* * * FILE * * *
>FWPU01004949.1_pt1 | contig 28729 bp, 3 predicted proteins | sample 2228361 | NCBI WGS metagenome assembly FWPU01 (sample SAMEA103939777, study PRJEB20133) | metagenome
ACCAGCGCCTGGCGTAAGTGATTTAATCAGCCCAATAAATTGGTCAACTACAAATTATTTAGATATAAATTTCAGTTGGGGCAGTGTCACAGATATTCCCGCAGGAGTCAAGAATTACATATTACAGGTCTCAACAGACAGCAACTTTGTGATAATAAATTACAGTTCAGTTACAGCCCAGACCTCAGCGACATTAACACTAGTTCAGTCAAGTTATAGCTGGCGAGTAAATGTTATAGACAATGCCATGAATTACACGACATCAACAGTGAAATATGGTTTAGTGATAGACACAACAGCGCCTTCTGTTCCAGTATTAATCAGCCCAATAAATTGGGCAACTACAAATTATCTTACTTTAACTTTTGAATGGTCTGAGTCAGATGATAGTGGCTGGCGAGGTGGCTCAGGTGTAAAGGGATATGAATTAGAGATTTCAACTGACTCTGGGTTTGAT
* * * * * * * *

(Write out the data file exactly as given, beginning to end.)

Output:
>FWPU01004949.1_pt1 | contig 28729 bp, 3 predicted proteins | sample 2228361 | NCBI WGS metagenome assembly FWPU01 (sample SAMEA103939777, study PRJEB20133) | metagenome
ACCAGCGCCTGGCGTAAGTGATTTAATCAGCCCAATAAATTGGTCAACTACAAATTATTTAGATATAAATTTCAGTTGGGGCAGTGTCACAGATATTCCCGCAGGAGTCAAGAATTACATATTACAGGTCTCAACAGACAGCAACTTTGTGATAATAAATTACAGTTCAGTTACAGCCCAGACCTCAGCGACATTAACACTAGTTCAGTCAAGTTATAGCTGGCGAGTAAATGTTATAGACAATGCCATGAATTACACGACATCAACAGTGAAATATGGTTTAGTGATAGACACAACAGCGCCTTCTGTTCCAGTATTAATCAGCCCAATAAATTGGGCAACTACAAATTATCTTACTTTAACTTTTGAATGGTCTGAGTCAGATGATAGTGGCTGGCGAGGTGGCTCAGGTGTAAAGGGATATGAATTAGAGATTTCAACTGACTCTGGGTTTGAT